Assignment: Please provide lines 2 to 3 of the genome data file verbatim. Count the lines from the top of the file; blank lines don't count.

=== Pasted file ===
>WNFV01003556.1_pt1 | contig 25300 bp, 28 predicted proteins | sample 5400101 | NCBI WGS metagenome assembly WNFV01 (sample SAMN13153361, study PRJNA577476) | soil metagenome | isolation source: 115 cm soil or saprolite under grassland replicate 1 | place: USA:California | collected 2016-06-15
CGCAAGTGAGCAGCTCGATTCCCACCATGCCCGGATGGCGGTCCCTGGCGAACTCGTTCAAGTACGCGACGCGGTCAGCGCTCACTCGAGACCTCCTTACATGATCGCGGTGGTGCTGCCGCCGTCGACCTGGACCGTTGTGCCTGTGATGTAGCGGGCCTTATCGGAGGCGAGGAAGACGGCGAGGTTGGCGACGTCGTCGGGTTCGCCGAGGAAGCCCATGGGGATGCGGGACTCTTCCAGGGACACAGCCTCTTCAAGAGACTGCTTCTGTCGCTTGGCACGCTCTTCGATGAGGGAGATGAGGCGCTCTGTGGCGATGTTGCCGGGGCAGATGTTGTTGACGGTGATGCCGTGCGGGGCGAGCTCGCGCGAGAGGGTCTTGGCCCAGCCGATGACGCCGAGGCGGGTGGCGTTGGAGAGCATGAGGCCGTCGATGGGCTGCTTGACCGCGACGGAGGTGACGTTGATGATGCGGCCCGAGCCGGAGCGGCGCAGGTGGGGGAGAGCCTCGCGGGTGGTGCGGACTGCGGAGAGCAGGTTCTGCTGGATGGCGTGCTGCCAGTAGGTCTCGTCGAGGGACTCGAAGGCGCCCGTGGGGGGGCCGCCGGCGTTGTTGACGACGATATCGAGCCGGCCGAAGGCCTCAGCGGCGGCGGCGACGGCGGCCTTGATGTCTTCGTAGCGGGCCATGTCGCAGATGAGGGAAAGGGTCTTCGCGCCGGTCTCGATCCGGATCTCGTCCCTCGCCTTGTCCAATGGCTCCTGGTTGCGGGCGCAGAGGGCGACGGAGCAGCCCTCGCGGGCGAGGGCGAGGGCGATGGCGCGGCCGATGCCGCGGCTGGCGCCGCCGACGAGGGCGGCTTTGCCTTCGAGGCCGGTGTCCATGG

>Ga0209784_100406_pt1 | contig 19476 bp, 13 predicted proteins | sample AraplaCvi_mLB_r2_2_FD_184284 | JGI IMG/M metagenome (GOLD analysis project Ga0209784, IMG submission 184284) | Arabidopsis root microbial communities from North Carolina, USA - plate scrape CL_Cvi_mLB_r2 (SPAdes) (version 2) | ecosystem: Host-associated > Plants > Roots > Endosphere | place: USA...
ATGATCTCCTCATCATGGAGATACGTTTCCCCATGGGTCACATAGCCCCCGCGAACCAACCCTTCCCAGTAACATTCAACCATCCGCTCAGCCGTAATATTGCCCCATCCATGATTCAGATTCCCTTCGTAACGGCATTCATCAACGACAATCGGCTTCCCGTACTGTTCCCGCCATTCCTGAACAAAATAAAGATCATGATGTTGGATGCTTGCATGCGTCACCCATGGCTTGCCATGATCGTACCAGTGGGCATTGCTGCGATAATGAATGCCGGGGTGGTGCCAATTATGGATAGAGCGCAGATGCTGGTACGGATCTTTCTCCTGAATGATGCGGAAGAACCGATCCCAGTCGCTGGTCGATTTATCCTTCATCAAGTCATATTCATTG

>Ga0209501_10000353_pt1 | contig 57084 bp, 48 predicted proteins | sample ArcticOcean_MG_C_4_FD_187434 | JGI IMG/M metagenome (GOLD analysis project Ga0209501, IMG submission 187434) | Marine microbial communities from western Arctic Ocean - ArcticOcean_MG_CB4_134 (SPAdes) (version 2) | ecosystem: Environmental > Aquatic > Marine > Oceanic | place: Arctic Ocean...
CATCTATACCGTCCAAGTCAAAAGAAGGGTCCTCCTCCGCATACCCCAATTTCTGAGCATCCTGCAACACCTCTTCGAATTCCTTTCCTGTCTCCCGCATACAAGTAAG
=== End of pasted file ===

CGCAAGTGAGCAGCTCGATTCCCACCATGCCCGGATGGCGGTCCCTGGCGAACTCGTTCAAGTACGCGACGCGGTCAGCGCTCACTCGAGACCTCCTTACATGATCGCGGTGGTGCTGCCGCCGTCGACCTGGACCGTTGTGCCTGTGATGTAGCGGGCCTTATCGGAGGCGAGGAAGACGGCGAGGTTGGCGACGTCGTCGGGTTCGCCGAGGAAGCCCATGGGGATGCGGGACTCTTCCAGGGACACAGCCTCTTCAAGAGACTGCTTCTGTCGCTTGGCACGCTCTTCGATGAGGGAGATGAGGCGCTCTGTGGCGATGTTGCCGGGGCAGATGTTGTTGACGGTGATGCCGTGCGGGGCGAGCTCGCGCGAGAGGGTCTTGGCCCAGCCGATGACGCCGAGGCGGGTGGCGTTGGAGAGCATGAGGCCGTCGATGGGCTGCTTGACCGCGACGGAGGTGACGTTGATGATGCGGCCCGAGCCGGAGCGGCGCAGGTGGGGGAGAGCCTCGCGGGTGGTGCGGACTGCGGAGAGCAGGTTCTGCTGGATGGCGTGCTGCCAGTAGGTCTCGTCGAGGGACTCGAAGGCGCCCGTGGGGGGGCCGCCGGCGTTGTTGACGACGATATCGAGCCGGCCGAAGGCCTCAGCGGCGGCGGCGACGGCGGCCTTGATGTCTTCGTAGCGGGCCATGTCGCAGATGAGGGAAAGGGTCTTCGCGCCGGTCTCGATCCGGATCTCGTCCCTCGCCTTGTCCAATGGCTCCTGGTTGCGGGCGCAGAGGGCGACGGAGCAGCCCTCGCGGGCGAGGGCGAGGGCGATGGCGCGGCCGATGCCGCGGCTGGCGCCGCCGACGAGGGCGGCTTTGCCTTCGAGGCCGGTGTCCATGG

>Ga0209784_100406_pt1 | contig 19476 bp, 13 predicted proteins | sample AraplaCvi_mLB_r2_2_FD_184284 | JGI IMG/M metagenome (GOLD analysis project Ga0209784, IMG submission 184284) | Arabidopsis root microbial communities from North Carolina, USA - plate scrape CL_Cvi_mLB_r2 (SPAdes) (version 2) | ecosystem: Host-associated > Plants > Roots > Endosphere | place: USA...